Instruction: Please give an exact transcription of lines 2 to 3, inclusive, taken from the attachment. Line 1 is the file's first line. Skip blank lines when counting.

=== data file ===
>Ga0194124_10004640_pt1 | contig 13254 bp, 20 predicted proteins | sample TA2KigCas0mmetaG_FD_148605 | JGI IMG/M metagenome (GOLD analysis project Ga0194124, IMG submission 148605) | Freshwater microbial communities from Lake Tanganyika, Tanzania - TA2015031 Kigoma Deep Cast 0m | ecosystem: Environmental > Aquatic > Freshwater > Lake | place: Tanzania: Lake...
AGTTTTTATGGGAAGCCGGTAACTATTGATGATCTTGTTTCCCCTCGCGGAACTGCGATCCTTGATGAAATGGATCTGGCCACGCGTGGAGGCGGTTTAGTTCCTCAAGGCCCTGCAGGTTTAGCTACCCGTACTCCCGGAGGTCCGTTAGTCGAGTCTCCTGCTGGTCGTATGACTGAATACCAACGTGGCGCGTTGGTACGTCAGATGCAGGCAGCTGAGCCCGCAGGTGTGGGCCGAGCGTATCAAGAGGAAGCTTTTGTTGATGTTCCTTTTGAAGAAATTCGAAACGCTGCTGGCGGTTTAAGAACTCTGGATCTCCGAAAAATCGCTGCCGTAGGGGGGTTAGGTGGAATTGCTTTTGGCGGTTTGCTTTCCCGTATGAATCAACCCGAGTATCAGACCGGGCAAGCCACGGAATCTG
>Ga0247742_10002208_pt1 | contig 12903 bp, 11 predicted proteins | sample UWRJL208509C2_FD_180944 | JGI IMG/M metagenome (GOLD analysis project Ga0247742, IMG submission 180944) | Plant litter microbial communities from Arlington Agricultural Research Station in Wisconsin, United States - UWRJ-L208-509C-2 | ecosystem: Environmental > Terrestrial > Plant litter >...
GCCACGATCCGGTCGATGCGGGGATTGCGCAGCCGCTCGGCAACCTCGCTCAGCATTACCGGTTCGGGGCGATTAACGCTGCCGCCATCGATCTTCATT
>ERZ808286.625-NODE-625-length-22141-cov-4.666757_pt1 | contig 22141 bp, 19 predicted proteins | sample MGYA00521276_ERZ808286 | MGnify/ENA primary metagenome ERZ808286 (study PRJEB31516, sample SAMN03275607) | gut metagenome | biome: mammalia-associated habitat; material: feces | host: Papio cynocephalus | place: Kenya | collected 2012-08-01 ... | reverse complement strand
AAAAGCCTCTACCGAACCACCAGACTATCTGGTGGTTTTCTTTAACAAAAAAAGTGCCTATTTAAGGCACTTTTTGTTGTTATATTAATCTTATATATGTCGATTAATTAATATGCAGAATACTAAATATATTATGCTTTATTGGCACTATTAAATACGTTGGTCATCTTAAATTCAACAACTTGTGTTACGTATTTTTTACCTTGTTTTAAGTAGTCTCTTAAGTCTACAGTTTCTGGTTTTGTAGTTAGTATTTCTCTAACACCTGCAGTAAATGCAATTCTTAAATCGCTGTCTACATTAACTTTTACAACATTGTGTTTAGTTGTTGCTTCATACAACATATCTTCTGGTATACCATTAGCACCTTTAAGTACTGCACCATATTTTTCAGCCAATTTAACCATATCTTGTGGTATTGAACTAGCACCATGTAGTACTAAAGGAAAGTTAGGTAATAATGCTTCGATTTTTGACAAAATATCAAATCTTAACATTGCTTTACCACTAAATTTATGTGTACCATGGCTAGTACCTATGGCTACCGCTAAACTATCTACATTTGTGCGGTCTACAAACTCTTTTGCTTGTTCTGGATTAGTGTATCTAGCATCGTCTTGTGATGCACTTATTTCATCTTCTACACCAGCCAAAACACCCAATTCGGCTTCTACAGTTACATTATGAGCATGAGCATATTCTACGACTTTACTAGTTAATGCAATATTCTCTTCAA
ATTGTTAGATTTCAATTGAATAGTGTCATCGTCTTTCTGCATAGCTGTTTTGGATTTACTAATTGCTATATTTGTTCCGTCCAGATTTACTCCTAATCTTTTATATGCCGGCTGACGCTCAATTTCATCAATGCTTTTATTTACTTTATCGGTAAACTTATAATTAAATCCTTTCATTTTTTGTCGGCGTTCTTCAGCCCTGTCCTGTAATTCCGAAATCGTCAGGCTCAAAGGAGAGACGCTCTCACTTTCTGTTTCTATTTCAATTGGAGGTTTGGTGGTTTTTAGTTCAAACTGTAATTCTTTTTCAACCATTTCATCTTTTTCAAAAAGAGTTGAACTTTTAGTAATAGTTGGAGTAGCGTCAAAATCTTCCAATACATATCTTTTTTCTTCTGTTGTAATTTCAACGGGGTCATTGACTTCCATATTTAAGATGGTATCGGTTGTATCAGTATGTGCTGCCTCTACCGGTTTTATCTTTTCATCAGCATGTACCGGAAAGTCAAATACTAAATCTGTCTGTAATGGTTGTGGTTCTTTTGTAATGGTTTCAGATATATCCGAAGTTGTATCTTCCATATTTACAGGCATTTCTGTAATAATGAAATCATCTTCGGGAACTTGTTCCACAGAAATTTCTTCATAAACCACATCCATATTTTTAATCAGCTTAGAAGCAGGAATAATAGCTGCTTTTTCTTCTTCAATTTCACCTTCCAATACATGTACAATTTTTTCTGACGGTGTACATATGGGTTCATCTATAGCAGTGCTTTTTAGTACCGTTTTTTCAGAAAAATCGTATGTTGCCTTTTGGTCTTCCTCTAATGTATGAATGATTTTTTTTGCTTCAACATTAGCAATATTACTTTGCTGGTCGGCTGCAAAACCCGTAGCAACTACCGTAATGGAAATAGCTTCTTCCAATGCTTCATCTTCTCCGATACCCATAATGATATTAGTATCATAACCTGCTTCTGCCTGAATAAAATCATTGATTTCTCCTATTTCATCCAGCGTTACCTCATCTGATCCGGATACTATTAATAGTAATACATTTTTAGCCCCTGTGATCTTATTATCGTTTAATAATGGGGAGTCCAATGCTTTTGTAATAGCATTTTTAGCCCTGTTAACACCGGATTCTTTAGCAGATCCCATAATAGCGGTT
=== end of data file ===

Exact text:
AGTTTTTATGGGAAGCCGGTAACTATTGATGATCTTGTTTCCCCTCGCGGAACTGCGATCCTTGATGAAATGGATCTGGCCACGCGTGGAGGCGGTTTAGTTCCTCAAGGCCCTGCAGGTTTAGCTACCCGTACTCCCGGAGGTCCGTTAGTCGAGTCTCCTGCTGGTCGTATGACTGAATACCAACGTGGCGCGTTGGTACGTCAGATGCAGGCAGCTGAGCCCGCAGGTGTGGGCCGAGCGTATCAAGAGGAAGCTTTTGTTGATGTTCCTTTTGAAGAAATTCGAAACGCTGCTGGCGGTTTAAGAACTCTGGATCTCCGAAAAATCGCTGCCGTAGGGGGGTTAGGTGGAATTGCTTTTGGCGGTTTGCTTTCCCGTATGAATCAACCCGAGTATCAGACCGGGCAAGCCACGGAATCTG
>Ga0247742_10002208_pt1 | contig 12903 bp, 11 predicted proteins | sample UWRJL208509C2_FD_180944 | JGI IMG/M metagenome (GOLD analysis project Ga0247742, IMG submission 180944) | Plant litter microbial communities from Arlington Agricultural Research Station in Wisconsin, United States - UWRJ-L208-509C-2 | ecosystem: Environmental > Terrestrial > Plant litter >...